Phoebe came into our care at 2 years old after suffering a traumatic brain injury in her home. After an assessment of the family, it was determined that Phoebe’s living situation was unsafe. Following her injury, Phoebe remained in the hospital for two months before being placed with a loving foster family. For the first in her young life, Phoebe knew what it was to feel loved, to feel safe. “This is a fighter,” said her social worker.
Due to Phoebe’s difficult beginning, she struggles with attachment and making new friends. She also has ongoing side affects due to her brain injury. Once suffering from seizures, Phoebe has been seizure free since September 2011. She receives physical, occupational and speech therapy and has made tremendous improvements in these areas. “She tries very hard to overcome her physical weaknesses,” says her social worker. Phoebe is described as a delightful young girl who loves spending time with her friends.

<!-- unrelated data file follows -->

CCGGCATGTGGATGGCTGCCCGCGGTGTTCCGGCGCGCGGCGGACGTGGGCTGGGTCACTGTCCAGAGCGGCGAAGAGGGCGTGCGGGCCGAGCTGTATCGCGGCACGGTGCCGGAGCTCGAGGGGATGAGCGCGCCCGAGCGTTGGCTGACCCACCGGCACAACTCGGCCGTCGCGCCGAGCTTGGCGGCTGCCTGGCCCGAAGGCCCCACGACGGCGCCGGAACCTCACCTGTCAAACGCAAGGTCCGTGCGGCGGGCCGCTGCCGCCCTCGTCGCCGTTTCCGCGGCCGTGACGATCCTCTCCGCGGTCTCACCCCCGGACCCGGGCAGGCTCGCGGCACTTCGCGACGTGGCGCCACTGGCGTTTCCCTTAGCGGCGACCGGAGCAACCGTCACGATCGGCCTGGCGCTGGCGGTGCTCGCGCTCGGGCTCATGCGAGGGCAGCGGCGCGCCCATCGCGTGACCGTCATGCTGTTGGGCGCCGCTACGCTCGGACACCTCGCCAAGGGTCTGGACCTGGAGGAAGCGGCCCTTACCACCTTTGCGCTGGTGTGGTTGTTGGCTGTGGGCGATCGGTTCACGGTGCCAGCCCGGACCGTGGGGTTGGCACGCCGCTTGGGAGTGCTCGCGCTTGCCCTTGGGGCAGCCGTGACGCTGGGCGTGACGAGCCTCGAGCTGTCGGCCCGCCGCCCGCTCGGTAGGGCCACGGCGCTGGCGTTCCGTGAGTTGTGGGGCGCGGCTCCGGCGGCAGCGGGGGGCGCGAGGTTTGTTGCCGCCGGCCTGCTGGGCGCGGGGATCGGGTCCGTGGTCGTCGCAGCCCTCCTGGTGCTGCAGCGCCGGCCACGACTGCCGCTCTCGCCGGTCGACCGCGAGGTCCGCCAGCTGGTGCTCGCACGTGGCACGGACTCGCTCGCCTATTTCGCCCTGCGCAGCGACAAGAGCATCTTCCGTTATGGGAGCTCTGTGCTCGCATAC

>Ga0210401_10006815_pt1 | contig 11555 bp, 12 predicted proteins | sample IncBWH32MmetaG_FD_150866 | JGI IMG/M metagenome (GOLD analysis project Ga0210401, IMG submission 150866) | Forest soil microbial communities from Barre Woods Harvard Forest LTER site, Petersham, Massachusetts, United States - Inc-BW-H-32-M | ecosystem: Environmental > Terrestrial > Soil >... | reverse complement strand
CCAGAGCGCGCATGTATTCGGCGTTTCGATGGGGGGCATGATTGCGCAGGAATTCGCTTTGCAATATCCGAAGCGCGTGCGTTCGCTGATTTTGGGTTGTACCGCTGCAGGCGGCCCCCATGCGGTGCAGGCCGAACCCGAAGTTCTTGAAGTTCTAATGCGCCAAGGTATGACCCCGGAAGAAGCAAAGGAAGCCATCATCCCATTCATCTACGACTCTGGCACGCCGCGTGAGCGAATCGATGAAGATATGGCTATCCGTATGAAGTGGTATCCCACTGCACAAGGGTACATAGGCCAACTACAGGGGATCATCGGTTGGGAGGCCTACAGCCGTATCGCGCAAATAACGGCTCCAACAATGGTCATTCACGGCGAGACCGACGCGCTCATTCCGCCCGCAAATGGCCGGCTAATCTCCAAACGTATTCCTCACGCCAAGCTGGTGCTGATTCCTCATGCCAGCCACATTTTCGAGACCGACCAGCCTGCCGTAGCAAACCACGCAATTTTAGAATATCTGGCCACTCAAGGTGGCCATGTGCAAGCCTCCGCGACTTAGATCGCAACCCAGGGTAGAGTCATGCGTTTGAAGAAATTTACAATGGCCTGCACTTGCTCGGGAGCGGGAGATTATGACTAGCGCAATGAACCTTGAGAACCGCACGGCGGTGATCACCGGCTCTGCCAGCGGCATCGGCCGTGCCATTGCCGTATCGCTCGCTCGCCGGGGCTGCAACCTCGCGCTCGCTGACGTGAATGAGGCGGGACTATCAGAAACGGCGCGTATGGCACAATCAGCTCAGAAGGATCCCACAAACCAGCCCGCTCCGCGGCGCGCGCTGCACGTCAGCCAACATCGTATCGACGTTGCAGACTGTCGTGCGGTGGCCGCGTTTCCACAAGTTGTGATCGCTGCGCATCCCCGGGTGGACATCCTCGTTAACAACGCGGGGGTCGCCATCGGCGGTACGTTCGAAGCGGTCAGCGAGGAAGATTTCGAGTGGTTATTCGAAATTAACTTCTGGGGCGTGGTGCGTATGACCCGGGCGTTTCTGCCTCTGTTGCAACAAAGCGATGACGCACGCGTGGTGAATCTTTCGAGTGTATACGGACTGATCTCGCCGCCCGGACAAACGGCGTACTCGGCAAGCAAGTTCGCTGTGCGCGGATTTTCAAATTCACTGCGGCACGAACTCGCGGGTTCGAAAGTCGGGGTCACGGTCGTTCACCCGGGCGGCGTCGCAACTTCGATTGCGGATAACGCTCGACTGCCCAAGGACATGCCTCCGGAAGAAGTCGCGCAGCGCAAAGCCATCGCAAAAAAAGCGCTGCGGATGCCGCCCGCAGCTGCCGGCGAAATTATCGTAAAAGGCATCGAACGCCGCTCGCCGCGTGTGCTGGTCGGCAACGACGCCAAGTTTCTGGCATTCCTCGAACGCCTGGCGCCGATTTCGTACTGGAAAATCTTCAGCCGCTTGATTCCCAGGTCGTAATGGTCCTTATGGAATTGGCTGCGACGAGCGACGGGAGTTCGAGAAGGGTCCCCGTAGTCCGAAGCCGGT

Noted to be scared of people who speak loudly, Phoebe will need a family who is knowledgeable and understanding of triggers that can impact children with a history of trauma. She will do best in a family who is open to the unknowns of the possible long-term impact of her brain injury, who has language resources available for her, and who is able to provide her with any ongoing physical and emotional therapy she may need.
For more information about Phoebe, click here
For more information about Phoebe, contact Erin Anderson at Erina@holtinternational.org.
Natasha needs a family
Birthdate: July 21, 2007, Southeast Asia